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The way to ideal image feed #10: Position, alignment, and size

In previous articles, we've shown you how to resolve several issues that may affect your product images. We are slowly approaching the finals. Today we are focusing on how to improve your product images in terms of content.

The optimal condition of the product image

Each product has a different shape, so there is no one-size-fits-all guide to what your ideal product image should look like. A general recommendation of all comparison engines is that the product fills as much of the area in the picture as possible, and, at the same time, is centered. The following examples show what such an image looks like and what inconsistencies most often occur.

1. The product should fill an as large area as possible and be centered. Google Merchants recommend that a product fills 75-90% of the area of the entire image.

The product is center-aligned, filling as large area as possible.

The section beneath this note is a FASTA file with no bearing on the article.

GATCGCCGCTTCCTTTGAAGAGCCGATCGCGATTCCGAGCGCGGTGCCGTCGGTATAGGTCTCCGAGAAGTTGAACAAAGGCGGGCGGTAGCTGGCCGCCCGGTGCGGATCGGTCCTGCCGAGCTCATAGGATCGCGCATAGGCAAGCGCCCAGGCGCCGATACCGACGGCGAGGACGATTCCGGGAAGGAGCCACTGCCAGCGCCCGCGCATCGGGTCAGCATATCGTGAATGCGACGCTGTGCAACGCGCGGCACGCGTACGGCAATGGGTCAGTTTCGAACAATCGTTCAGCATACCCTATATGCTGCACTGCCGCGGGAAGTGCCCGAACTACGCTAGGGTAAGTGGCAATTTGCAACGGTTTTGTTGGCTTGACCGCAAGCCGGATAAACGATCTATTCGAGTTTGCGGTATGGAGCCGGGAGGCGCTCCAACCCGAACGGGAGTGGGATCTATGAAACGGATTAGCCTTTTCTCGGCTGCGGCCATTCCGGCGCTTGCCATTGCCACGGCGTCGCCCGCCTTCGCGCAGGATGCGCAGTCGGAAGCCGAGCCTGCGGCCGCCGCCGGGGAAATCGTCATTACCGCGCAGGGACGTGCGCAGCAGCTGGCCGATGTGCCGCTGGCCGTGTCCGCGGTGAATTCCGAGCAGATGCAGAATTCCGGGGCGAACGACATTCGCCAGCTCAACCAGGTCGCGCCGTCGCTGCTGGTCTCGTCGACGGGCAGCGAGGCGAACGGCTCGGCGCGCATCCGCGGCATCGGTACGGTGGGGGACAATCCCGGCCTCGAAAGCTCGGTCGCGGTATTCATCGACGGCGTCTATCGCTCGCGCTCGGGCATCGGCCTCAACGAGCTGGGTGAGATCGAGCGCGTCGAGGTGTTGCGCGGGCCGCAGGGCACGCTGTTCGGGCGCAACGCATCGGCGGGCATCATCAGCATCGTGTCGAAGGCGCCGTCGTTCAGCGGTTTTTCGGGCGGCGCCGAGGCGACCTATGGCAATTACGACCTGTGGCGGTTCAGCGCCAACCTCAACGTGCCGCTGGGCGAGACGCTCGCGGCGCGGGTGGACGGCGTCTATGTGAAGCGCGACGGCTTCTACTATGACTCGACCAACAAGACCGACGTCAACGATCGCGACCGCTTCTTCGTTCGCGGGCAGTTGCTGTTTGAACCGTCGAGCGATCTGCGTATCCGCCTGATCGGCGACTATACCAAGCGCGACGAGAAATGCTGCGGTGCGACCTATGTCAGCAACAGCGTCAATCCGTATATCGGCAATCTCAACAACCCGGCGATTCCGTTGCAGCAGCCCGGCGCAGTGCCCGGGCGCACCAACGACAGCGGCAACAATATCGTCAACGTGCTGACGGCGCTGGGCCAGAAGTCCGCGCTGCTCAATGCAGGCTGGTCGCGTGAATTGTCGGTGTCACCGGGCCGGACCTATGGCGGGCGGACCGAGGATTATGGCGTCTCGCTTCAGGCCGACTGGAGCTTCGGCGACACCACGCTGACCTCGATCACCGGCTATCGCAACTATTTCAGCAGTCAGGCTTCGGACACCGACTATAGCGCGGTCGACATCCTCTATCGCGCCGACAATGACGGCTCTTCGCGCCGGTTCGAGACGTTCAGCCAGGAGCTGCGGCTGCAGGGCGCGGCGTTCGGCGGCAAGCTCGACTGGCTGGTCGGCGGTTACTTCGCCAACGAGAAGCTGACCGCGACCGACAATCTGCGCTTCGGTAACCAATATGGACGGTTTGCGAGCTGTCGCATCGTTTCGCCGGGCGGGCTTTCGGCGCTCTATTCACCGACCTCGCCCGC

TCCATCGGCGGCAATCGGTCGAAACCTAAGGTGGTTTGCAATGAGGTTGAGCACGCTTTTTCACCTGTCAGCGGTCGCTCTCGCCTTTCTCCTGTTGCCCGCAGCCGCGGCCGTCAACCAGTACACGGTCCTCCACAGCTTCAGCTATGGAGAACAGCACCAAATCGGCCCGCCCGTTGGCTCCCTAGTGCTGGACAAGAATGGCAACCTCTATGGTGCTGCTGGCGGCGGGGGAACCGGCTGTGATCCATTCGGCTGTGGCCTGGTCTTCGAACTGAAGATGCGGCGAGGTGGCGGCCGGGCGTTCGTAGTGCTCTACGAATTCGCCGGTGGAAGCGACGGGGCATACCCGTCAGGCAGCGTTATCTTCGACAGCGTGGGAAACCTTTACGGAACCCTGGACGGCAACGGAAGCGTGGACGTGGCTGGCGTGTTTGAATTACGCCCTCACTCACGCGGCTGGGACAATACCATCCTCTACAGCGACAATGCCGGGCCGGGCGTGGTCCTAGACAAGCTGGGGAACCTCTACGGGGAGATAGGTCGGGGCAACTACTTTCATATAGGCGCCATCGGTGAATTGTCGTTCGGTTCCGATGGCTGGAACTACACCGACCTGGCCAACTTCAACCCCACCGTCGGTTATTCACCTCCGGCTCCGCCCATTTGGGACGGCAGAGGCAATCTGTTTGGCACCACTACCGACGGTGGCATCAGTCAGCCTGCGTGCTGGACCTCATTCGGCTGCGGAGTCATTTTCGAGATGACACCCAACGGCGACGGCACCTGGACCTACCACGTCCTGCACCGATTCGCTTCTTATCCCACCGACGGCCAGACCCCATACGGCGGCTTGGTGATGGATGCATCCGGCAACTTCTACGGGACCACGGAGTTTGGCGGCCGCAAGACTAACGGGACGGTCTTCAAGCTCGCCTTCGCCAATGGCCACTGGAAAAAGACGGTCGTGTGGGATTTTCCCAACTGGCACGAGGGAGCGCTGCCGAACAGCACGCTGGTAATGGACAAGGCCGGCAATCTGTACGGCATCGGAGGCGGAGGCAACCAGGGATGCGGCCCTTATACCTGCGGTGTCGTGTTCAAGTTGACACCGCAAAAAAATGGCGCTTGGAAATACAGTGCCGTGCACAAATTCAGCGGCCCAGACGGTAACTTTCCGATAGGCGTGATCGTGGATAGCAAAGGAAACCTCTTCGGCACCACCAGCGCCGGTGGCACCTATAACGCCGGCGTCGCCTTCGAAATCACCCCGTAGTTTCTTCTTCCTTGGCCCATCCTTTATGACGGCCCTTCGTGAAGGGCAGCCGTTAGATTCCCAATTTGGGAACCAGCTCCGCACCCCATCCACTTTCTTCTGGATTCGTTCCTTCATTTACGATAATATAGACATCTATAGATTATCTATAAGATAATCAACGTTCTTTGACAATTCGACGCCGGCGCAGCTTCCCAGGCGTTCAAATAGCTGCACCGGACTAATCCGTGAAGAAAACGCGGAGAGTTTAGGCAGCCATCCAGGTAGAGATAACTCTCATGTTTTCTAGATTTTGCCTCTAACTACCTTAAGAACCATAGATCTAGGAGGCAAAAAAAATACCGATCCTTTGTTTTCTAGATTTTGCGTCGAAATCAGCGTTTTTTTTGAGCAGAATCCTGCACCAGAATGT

2. If the product is center-aligned but fills only a small area of the entire image, this can be disruptive. Too much space takes up the background, and details on the product may not be easily recognizable.

The product is center-aligned, but filling just the small area of the whole image.

3. If the product is not center-aligned but is too much on top/bottom or right/left, it does not look balanced and may discourage customers.

The product is too much on top.

The product is too much on bottom.

The product is too much on right.

The product is too much on left.

4. In some cases, however, non-standard images make sense. This applies to products that have a specific shape, such as skis, stationery, umbrellas, and the like.

Horizontal image.

Vertical image.

Find flaws in seconds

The good news is that Feed Image Editor allows you to detect all these inconsistencies in your product images. Let's show you how.

1. In the Products section, click the Image Validation subsection.

2. In the Status field, select Not OK and confirm with the Filter button. The list will show you products with problematic images and the reason why they were evaluated in this way. In some cases, it may not be a mistake, but a non-standard image.

Next time we'll talk about how to detect low-quality, fragmented images and those that contain graphic glitches and other bugs.

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